The absence of a defense treaty is surprising in the case of Israel, given how closely the United States and Israel collaborate on weapons development and weapons sharing, missile defense, basing, training, counterterrorism, intelligence operations, and cyber operations. Defense experts and policy analysts in both countries have suggested codifying what already exists in practice and hammering out a formal U.S.-Israel defense treaty. It’s worth noting that Israel has been designated as a “major non-NATO ally,” though that does not constitute a treaty alliance. Moreover, that group of countries also includes several that, unlike Israel, don’t share America’s values and only situationally align with America’s interests – countries such as Egypt, Jordan, Kuwait, Morocco, Pakistan, Qatar and Tunisia.

The absence of a defense treaty is increasingly worrisome in the case of Taiwan, which is under constant threat from People’s Republic of China (PRC) warplanes and warships, PRC ultimatums, and PRC threats to annex the island democracy by force. If Beijing takes that step, no one knows for sure how America would respond.

Under a policy dubbed “strategic ambiguity,” as outlined in the Taiwan Relations Act (TRA), the United States declares, vaguely, that “any effort to determine the future of Taiwan by other than peaceful means” would be a “grave concern” and promises, vaguely, to provide Taiwan “arms of a defensive character.” There’s nothing in these lawyerly words that guarantees Taiwan’s security or obliges the United States to come to Taiwan’s defense. It wasn’t always this way. The United States and Taiwan were formal allies, bound by a mutual-defense treaty, between 1955 and 1979. Mirroring similar treaties with Japan, South Korea, the Philippines, Australia and the transatlantic community, the U.S.-Taiwan treaty declared that “an armed attack in the West Pacific area directed against the territories of either of the parties” would oblige the parties to “act to meet the common danger.” The clarity of that treaty was replaced by the ambiguity of the TRA. 

Finally, the absence of a mutual-defense treaty with Ukraine is a source of contention and consternation. Recognizing that the only guarantor of security in Europe is the NATO alliance, President George W. Bush led a bloc within NATO in March 2008 pushing to bring Ukraine (and Georgia) under the NATO umbrella. France and Germany opposed that effort. And since NATO operates by consensus, Ukraine and Georgia were left on the outside looking in. Some observers view that decision as a bullet dodged for NATO. But others point to that decision as an opportunity missed – and a green light for Vladimir Putin. After all, Putin invaded Georgia in August 2008 and then Ukraine in February 2014 (and again in February 2022). There’s no mystery as to why Putin has moved against Georgia and Ukraine yet kept his hands off the Baltics and Poland. He covets all of these territories. But the Balts and Poland are NATO members; Ukraine and Georgia are not. And so, rather than deterring a war of aggression as a NATO member, Ukraine has been forced to wage a war of self-defense as a NATO aspirant.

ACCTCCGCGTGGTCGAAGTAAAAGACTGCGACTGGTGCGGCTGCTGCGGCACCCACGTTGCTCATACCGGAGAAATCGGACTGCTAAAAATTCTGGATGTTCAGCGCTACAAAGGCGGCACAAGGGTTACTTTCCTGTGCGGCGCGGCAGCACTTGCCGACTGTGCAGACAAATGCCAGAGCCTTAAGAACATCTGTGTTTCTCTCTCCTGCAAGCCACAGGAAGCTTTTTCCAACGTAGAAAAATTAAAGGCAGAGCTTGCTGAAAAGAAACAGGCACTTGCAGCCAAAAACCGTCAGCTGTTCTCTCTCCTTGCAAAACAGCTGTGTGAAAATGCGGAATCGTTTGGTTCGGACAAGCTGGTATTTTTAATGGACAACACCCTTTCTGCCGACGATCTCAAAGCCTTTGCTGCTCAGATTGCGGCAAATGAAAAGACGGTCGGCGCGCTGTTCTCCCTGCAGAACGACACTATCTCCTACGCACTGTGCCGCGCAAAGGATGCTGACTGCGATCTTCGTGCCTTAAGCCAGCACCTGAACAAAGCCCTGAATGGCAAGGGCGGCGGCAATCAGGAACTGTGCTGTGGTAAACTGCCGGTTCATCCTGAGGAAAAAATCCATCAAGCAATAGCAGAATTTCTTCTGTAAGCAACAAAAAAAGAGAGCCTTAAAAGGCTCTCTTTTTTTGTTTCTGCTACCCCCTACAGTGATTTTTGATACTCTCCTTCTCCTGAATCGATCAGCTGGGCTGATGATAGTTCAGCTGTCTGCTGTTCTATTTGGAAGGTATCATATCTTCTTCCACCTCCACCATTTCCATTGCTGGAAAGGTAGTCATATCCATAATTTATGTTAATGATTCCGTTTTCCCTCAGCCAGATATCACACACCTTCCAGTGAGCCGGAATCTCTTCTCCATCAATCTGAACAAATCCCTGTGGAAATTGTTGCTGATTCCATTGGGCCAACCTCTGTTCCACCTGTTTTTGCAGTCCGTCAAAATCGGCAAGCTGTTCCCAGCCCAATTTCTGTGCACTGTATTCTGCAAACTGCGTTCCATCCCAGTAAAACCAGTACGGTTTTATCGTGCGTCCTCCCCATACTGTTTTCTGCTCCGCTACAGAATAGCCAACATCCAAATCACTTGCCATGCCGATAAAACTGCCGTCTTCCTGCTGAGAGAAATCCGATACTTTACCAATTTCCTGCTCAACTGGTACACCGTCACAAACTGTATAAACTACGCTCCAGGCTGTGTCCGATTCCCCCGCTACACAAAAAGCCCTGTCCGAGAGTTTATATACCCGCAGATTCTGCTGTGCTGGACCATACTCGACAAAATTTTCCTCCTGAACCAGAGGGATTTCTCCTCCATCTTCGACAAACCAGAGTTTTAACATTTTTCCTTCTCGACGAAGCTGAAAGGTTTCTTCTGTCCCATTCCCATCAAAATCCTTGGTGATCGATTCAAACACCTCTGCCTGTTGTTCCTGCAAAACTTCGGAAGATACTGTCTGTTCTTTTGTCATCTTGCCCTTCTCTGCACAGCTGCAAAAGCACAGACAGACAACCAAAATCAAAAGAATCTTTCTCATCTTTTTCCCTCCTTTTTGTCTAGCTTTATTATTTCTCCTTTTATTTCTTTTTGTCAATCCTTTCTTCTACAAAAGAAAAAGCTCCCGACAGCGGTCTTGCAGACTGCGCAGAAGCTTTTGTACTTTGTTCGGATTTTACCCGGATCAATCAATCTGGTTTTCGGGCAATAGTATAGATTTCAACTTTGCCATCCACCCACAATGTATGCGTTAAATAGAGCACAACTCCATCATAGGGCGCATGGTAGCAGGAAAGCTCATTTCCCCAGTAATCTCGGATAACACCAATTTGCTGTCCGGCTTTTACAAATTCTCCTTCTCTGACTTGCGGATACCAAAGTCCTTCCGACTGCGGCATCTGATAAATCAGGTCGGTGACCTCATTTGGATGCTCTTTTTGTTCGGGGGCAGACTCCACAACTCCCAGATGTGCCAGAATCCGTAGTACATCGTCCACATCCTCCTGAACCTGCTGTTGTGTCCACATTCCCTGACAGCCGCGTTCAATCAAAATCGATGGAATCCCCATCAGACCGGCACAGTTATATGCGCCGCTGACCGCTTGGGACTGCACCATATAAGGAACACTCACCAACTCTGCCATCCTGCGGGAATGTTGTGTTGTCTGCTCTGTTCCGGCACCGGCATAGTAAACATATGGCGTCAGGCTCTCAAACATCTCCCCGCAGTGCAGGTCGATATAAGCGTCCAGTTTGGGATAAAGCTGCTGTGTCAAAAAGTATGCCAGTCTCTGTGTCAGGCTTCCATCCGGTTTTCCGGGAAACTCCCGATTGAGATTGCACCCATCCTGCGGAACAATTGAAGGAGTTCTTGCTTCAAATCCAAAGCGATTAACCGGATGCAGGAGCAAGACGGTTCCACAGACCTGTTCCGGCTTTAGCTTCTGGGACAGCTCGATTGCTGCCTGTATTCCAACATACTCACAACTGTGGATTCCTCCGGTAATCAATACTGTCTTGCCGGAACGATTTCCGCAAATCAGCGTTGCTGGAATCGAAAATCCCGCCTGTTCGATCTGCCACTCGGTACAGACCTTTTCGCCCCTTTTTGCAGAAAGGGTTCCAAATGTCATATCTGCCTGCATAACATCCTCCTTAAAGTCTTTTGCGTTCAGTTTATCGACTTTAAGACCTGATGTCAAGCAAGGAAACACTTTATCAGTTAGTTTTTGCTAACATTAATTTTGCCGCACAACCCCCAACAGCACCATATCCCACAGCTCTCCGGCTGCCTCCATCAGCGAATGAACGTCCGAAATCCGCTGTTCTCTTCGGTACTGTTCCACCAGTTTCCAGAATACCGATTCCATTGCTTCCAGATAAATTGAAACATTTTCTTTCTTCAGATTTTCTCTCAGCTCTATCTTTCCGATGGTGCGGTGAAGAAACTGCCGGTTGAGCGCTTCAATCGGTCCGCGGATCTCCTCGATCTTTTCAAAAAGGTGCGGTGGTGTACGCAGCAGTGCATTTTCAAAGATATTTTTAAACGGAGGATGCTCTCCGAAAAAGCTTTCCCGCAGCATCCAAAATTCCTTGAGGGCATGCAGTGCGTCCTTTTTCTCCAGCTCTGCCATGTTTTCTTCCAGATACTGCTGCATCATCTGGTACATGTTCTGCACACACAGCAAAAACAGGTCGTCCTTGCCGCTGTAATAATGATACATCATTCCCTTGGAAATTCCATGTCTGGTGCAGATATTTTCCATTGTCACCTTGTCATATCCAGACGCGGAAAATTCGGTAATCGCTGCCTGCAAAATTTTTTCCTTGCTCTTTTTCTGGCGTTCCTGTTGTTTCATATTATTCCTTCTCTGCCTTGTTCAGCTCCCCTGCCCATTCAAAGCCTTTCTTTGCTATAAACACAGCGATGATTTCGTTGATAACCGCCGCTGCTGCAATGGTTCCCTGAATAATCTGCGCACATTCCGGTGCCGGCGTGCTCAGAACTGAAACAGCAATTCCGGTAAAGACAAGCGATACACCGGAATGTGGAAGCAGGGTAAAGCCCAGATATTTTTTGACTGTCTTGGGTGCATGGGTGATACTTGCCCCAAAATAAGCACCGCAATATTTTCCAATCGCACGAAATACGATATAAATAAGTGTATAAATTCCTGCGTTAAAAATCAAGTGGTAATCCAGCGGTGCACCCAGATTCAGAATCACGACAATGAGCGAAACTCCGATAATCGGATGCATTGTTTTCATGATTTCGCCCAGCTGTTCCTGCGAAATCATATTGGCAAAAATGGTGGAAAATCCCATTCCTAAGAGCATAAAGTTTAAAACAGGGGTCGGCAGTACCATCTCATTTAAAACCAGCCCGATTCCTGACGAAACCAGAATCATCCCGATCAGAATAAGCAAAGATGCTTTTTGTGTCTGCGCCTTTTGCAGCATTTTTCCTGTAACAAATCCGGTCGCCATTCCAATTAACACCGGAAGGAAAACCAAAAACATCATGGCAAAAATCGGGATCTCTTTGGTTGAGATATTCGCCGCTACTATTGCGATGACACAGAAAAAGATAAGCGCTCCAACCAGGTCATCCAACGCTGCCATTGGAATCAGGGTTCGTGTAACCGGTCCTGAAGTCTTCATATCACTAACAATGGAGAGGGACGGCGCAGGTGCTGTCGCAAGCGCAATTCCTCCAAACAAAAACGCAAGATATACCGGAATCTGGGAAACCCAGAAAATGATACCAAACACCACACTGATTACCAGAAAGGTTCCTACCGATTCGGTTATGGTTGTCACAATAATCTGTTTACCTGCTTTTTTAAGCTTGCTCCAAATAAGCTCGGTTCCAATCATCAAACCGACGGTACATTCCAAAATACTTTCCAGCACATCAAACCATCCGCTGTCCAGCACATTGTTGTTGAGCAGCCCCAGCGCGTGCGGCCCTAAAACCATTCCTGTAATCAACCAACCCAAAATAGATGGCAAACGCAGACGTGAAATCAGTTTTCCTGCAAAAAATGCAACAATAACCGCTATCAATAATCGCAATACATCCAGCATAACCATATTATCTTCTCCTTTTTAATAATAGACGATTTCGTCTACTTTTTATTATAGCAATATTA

Reality Yet with all that said, with the specificity of the letter of the law as a backdrop, it’s telling that the men and women who write the law – senators and representatives – routinely talk about “our allies in Ukraine,” “our allies in Taiwan,” “our Israeli allies,” “support of our allies in Israel,” and “providing support for our allies – specifically right now: Ukraine, Israel and Taiwan.”

The same goes for executive branch officials – presidents, ambassadors, Pentagon administrators and top White House aides – who talk about the need “to support our allies in Ukraine,” who describe “the robust relationship that exists between the United States and our allies in Israel,” who express support “for our allies in Israel,” who argue that “standing by our allies in Ukraine, Israel and Taiwan is a moral imperative,” who rally support for “Ukraine … our friend and democratic ally.”

Those words – and America’s sometimes-fitful actions in support of Israel, Ukraine and Taiwan – underscore that not every ally has entered into a formal defense treaty with the United States. Nations “engaged in a common military effort,” as the statute acknowledges, also could be considered allies. In fact, some of those nations live up to the title “ally” far better than nations that enjoy the protection and benefits of a mutual-defense alliance with the United States, as Americans are reminded from time to time.

Russia, Iran, China and their proxies are America’s main adversaries. Thankfully, U.S. troops aren’t engaging Russian mercenaries and soldiers in the mud of eastern Ukraine, or conducting counterterror raids in the hellscape of Gaza, or manning the air and coastal defenses of Taiwan. But Ukrainian, Israeli and Taiwanese troops are undeniably confronting these enemies – our common enemies. As such, they are “engaged in a common military effort” with the United States. The more successful they are, the less likely it is that U.S. troops will have to fight those enemies directly. And that’s why arming and helping these nations – whether we label them Allies, allies, associated powers, friends, security partners or all of the above – is in the national interest.